Google and McAfee, together with groups like the Electronic Frontier Foundation, conduct ongoing research on cyber attacks, while their security analysts give special attention to malware. Given the recognition that 80 percent of US media outlets have been penetrated through directed attacks, security specialists raise crucial issues. Jim Aldridge of Mandiant, a consultant based in the Washington, D.C. helps global organizations respond to complex security incidents. At issue are “targeted intrusions by state-sponsored threat actors.” Preventively he studies penetration testing, network architecture, security strategy, and incident remediation.
Transparency, at whatever level of detail of insight a person can have about what the NSA does, extends to Google’s delicate handling of FISA requests. Recent revelations about the NSA surveillance of the Chinese telecom company Huawei suggests the routine quality of clandestine surveillance. Considering the differences between NSA and Chinese monitoring of communications, one notes a key distinction between surveillance for sovereign political needs rather than industrial espionage with collusion between industry and government.
A listening post described recently, People’s Liberation Army facility, Unit 61398, in Shanghai gives some spatial context. NSA has been watching the watchers and tracking telecom giant Huawei and some 20 hacking groups, designated as army and navy units. Their tracks are visible, breaking into US government networks, into companies including Google, and into sensitive military suppliers.
Huawei has long been deemed a security threat, and is banned from doing business with the US because of the risk of the “back doors” its equipment might leave open. Huawei has become the exclusive supplier of cell phones to Thailand. Since 2000 another Chinese telecom giant ZTE has created a telecom infrastructure adapted to the needs of the Ethiopian government and its repressive policies. ZTE supplied all telecom equipment to Ethiopia from 2006 to 2009. Human Rights Watch criticized human rights abuses related to unlawful mobile surveillance in Ethiopia.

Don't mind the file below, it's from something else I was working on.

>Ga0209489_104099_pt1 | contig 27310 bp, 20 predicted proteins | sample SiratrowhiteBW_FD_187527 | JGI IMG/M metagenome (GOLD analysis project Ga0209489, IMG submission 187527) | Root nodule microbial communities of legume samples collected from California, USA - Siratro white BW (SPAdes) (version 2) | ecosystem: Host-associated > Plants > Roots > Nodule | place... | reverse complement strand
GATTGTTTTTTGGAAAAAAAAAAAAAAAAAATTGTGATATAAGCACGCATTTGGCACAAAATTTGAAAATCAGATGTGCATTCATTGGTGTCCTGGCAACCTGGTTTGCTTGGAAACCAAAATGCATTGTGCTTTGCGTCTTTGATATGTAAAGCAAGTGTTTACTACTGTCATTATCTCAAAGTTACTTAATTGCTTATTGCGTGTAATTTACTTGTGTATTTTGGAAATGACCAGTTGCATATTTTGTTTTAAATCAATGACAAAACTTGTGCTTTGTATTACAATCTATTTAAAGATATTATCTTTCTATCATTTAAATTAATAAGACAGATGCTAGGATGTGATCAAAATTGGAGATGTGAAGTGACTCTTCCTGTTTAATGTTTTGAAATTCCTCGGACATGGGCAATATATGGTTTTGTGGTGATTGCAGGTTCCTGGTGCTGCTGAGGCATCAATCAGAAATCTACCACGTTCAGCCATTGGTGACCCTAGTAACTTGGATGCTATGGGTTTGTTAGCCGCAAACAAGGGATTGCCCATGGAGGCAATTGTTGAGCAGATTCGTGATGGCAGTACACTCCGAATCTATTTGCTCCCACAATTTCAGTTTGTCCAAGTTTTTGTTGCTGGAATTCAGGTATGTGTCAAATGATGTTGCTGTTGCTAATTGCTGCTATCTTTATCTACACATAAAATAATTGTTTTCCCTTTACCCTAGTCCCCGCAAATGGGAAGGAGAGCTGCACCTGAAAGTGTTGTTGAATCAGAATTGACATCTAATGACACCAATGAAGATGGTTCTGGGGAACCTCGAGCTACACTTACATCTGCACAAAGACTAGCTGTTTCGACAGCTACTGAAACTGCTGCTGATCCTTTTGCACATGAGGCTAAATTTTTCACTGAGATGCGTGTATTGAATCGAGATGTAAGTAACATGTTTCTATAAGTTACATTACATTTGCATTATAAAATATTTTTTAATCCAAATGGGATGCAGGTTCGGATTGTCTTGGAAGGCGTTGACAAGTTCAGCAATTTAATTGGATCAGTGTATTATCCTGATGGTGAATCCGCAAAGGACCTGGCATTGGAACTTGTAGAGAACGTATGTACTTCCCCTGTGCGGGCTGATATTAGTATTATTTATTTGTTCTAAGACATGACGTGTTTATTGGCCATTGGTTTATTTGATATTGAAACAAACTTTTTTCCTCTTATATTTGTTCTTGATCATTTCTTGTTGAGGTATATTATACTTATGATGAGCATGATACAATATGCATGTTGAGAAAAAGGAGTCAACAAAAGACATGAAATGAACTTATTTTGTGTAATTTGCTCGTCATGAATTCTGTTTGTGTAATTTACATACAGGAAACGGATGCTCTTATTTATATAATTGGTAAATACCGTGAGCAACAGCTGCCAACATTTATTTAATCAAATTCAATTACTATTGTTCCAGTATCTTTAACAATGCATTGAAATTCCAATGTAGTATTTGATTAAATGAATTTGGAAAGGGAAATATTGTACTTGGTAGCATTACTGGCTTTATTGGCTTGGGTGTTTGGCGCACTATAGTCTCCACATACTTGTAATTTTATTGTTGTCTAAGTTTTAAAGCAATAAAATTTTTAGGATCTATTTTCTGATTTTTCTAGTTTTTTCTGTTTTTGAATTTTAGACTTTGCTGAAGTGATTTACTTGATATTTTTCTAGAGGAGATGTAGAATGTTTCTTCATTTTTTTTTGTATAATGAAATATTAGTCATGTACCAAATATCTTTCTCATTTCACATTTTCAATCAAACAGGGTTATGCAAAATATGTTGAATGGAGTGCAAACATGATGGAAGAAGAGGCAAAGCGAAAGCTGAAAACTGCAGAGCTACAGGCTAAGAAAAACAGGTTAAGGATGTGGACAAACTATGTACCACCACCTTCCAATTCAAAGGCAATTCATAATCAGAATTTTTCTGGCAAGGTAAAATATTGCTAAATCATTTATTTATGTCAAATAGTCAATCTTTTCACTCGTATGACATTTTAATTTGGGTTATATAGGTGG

Cyber attacks create a significant market for expertise, purchase of and modification of commercial software. Inside Google and the NSA, security experts conduct counter-surveillance, watching in real-time the behavior of Malware and directed attacks. Google and McAfee security convey some details of their research into cyber attacks against their users and particularly note the sophistication of malware that is very hard to detect. Google communicates to the NSA, instances of its customers being the focus of attacks from government hackers.
McAfee research observed the vulnerability to mobile devices that download apps, which may be collecting more data or differently than similar apps. “Overcollecting” may be linked to the transfer of batches of data and personal identifiers that can be bought and traded. Glenn Wilkinson of Sensepoint has described the karma attack, where a “rogue operator” mimics a previously joined network that a user then joins, thinking it is safe.
Software sold by Hacking Team supplies “lawful intercept technology” able to get past encryption and take control of computers remotely. The firm is honest: “It is spyware. It is a trojan horse. It is a bug. It is a monitoring tool.” Gamma International, a UK-German company supplies FinFisher software marketed to law enforcement, which allows security and intelligence officials to have a window into files, content and activity on a breached computer. Through logging keystrokes and passwords, their malware can control webcam and microphone and transform the computer into a surveillance instrument.
EU regulations and other standards classify products like those supplied by Hacking Team and Gamma International as “dual use,” for law enforcement agencies legitimate need to intercept the communications of those suspected of breaking the law. Reports suggest that rather than suspected criminals, the objects of surveillance have been political dissidents. Gamma International products were used by Hosni Mubarak’s regime in Egypt. In 2013 Reporters Without Borders grouped Gamma International with four other “Corporate Enemies of the Internet” who are “digital era mercenaries.”
Sensepoint has recently introduced Snoopy, a helicopter surveillance drone that can capture information from cell phones including e-mail passwords, Facebook account information, and even banking details. Wilkinson described a Snoopy scenario: security officials could fly their drone over protest and create an elaborate social network map of the protesters from all of that collected data. With “dual use” technology available and apparently distanced from ethical reflection, Google and McAfee conduct real-time research, examine threats of cyber attack, security breach and malware proliferation, and look to the next round of attacks.
Commentary by Lawrence Shapiro
Yale Law Journal
Google Transparency Report
Human Rights Watch
The Hacker News